Egyptian Foreign Minister Sameh Shoukry confirmed that Egypt had hoped for the success of African Union efforts in managing the Grand Ethiopian Renaissance Dam (GERD) issue but negotiations had not yet yielded tangible results.
Shoukry stressed the need to reach a binding legal agreement before implementing the second phase of the filling by launching a serious negotiation process and taking into account the interests of the three countries: Egypt, Sudan and Ethiopia.
He said that Egypt had expressed a political will to reach a fair and balanced agreement that achieved development goals for Ethiopia and at the same time preserved Egypt’s rights and secured the two downstream countries from danger.
During a phone call from Finnish Foreign Minister Pekka Haavisto, Shoukry discussed the latest developments in the Horn of Africa, especially developments related to the GERD issue.
He said that Egypt was looking forward to the resumption of negotiations under the presidency of Felix Tshisekedi, president of the Republic of the Congo.
On Feb. 6, Ethiopia announced that engineering work in building the dam was 91 percent done, while the overall construction rate was 78.3 percent.
Egyptian President Abdel Fattah El-Sisi said a few days ago that Egypt rejected any action or measure that affected its rights in the Nile waters. He stressed the inevitability of reaching a binding and comprehensive legal agreement between all concerned parties that addressed Egyptian concerns.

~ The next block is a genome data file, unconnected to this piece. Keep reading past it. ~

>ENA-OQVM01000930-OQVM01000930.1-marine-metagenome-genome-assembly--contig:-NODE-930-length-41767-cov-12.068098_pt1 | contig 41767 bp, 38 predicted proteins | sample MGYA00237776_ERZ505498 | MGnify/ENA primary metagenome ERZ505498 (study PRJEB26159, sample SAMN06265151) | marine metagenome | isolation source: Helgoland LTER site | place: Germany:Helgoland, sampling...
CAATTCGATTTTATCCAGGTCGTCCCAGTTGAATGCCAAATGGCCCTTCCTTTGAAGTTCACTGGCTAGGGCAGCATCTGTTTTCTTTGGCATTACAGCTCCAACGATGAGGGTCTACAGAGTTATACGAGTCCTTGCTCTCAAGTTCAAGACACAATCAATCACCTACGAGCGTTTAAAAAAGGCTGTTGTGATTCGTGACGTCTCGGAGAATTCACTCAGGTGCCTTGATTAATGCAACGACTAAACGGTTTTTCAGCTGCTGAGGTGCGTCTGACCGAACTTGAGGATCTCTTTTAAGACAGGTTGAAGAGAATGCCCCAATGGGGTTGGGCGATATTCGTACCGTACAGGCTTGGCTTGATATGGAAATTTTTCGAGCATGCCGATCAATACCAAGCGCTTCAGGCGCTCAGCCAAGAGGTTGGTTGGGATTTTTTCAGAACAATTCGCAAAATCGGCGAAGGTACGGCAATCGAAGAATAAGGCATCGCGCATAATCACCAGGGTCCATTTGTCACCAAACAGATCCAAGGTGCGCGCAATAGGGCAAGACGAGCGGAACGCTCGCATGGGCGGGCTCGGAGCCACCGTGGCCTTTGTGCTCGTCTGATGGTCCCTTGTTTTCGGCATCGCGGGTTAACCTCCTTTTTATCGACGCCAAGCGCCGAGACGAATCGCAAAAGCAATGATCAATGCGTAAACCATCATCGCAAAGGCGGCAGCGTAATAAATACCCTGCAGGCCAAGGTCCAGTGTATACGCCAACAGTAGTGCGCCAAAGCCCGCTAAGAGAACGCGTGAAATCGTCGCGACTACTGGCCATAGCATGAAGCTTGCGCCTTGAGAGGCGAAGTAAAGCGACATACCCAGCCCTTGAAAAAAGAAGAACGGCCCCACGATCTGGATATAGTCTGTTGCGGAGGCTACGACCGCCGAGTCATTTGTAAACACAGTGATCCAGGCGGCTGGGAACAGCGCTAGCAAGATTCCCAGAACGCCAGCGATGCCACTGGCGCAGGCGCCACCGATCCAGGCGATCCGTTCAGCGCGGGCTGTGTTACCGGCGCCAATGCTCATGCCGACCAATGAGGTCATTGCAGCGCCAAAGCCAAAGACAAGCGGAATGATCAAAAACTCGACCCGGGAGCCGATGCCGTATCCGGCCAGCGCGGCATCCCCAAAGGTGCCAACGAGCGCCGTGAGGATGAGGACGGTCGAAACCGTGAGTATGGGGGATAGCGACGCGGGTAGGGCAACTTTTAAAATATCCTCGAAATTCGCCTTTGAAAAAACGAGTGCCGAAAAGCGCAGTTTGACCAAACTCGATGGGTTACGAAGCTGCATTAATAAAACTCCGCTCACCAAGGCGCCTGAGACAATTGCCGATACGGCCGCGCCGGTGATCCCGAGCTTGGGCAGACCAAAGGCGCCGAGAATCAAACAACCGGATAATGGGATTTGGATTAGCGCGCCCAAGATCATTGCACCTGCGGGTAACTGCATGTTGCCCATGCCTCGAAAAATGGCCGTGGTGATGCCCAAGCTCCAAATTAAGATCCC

The GERD issue has continued for years, with a failure to reach a binding agreement between the three countries.
Mohammed Abdel-Ati, minister of water resources and irrigation in Egypt, revealed the country’s water situation and the ministry’s plan to address the challenges facing the country.
“The Renaissance Dam is one of the most important challenges facing the country, in light of our dependence of 97 percent on the waters of the Nile River,” the minister said.
“We are facing a second challenge related to climate change in light of the noticeable rise in temperature as well as what we have seen in terms of rain, torrents and droughts . . . there is a change in the distribution of rain, in addition to the rise in sea level, which requires the resettlement of citizens,” Abdel-Ati said.
“Among the challenges, the increase in population, and the shortage of water resources, as we need 114 billion cubic meters annually, we have 60 billion meters available,” he said.
“We prepared a 900 Egyptian-pound billion strategy to rationalize and improve water use until 2037, which includes modern irrigation projects, lining canals, protection from floods and protection of beaches, along with other projects.”